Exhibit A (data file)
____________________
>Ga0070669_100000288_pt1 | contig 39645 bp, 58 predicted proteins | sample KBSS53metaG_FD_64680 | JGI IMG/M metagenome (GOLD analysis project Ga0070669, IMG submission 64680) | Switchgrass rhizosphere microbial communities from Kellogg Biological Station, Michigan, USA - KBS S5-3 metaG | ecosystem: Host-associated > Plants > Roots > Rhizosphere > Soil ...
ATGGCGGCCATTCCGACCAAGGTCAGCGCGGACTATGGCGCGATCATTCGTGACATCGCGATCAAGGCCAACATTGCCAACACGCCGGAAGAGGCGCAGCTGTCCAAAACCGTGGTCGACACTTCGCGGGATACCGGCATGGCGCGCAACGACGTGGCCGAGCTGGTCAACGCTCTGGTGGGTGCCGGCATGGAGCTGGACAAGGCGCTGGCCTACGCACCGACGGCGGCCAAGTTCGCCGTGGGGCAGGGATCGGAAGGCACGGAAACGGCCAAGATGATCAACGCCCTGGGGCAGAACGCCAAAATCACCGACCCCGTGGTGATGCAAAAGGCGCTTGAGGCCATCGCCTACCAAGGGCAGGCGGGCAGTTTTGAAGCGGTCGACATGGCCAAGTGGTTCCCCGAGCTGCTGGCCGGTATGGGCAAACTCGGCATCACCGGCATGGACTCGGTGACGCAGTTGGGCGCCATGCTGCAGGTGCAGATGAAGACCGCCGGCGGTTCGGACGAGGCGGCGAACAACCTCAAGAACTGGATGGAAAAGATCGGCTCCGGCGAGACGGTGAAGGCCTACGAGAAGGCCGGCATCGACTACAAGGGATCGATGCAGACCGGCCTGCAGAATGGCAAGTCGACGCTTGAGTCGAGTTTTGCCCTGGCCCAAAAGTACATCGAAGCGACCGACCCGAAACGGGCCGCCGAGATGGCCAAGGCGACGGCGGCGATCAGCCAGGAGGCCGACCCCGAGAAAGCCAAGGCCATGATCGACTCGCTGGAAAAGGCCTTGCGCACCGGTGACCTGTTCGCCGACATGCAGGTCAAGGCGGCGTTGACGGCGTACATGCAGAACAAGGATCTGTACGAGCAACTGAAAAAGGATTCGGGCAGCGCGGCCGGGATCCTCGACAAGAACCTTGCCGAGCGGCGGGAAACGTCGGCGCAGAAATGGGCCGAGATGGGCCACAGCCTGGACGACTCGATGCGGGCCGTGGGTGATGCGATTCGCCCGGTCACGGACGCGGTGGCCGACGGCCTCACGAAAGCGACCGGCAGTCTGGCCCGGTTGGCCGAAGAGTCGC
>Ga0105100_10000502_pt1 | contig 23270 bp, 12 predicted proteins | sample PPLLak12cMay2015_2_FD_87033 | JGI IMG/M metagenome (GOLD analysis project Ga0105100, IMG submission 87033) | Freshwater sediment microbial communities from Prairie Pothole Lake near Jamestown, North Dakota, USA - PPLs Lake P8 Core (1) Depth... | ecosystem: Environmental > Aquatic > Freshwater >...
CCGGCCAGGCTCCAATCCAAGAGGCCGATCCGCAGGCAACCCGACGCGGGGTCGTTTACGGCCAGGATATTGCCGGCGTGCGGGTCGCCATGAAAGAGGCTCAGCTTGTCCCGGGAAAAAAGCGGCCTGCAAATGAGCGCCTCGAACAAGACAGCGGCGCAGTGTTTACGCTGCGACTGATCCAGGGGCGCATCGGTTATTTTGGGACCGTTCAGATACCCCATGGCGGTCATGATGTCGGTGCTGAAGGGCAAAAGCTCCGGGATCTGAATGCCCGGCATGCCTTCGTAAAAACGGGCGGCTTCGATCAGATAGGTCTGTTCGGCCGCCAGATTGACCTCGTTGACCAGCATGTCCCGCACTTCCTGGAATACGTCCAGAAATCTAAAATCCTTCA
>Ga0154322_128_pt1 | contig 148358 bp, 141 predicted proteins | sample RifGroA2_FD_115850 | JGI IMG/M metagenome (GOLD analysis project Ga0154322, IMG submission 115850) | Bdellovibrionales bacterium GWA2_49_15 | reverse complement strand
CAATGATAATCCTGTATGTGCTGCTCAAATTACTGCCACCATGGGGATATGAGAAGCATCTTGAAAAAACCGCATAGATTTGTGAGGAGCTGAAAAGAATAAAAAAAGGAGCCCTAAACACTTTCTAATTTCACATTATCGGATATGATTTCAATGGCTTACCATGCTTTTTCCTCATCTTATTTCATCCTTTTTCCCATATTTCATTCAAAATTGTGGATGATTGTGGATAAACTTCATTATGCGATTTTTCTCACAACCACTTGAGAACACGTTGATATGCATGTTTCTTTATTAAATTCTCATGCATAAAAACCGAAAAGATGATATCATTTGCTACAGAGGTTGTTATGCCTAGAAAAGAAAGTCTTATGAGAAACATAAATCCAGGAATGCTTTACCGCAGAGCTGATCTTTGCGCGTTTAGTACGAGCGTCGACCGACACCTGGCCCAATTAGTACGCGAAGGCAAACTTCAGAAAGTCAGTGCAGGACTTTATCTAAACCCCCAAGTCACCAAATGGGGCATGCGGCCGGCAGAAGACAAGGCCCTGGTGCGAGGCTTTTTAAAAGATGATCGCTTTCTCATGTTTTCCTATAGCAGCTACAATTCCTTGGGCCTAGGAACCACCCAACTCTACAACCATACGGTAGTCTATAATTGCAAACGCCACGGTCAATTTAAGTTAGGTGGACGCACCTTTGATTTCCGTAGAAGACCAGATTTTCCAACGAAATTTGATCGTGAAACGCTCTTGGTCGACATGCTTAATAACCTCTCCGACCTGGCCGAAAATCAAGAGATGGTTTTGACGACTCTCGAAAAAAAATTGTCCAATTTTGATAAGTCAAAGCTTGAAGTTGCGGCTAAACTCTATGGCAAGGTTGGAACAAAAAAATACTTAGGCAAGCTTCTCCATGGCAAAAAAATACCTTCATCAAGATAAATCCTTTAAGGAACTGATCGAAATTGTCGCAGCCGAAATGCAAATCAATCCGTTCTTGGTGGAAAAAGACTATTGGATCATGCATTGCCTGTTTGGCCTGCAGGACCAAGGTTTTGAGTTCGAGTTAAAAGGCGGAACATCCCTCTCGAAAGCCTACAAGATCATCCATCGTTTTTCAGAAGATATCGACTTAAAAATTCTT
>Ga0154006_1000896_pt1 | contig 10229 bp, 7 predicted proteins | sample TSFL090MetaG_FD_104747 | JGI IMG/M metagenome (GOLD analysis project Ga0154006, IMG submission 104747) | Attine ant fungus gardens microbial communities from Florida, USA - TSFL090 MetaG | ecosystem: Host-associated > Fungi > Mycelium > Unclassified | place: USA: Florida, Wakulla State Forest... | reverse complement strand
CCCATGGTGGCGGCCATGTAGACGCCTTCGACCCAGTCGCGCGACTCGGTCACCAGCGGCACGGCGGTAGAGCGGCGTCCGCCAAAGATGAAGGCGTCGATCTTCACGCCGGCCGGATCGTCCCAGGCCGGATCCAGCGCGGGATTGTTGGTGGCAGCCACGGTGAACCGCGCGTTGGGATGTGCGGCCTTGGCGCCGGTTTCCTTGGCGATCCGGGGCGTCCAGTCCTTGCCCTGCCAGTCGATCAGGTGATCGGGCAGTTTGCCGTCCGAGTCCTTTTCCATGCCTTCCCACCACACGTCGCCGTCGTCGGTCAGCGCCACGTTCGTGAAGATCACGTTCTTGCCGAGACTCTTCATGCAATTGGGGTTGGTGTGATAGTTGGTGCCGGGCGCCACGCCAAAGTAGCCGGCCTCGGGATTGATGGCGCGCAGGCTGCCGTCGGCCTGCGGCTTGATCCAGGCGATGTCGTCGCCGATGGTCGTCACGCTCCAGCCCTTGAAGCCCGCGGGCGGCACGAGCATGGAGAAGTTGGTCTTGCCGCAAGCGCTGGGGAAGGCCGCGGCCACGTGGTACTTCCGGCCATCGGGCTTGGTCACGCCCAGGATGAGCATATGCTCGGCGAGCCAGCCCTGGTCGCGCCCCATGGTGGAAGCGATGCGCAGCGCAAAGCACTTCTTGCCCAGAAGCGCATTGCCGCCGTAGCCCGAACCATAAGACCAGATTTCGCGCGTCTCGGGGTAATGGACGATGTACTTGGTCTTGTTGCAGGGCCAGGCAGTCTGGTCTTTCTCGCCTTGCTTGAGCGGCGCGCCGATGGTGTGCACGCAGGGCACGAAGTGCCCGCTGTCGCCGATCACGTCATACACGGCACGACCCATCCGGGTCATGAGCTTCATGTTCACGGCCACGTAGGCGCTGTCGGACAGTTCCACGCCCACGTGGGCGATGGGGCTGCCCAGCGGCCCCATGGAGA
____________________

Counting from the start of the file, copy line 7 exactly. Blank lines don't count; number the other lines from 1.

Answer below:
>Ga0154006_1000896_pt1 | contig 10229 bp, 7 predicted proteins | sample TSFL090MetaG_FD_104747 | JGI IMG/M metagenome (GOLD analysis project Ga0154006, IMG submission 104747) | Attine ant fungus gardens microbial communities from Florida, USA - TSFL090 MetaG | ecosystem: Host-associated > Fungi > Mycelium > Unclassified | place: USA: Florida, Wakulla State Forest... | reverse complement strand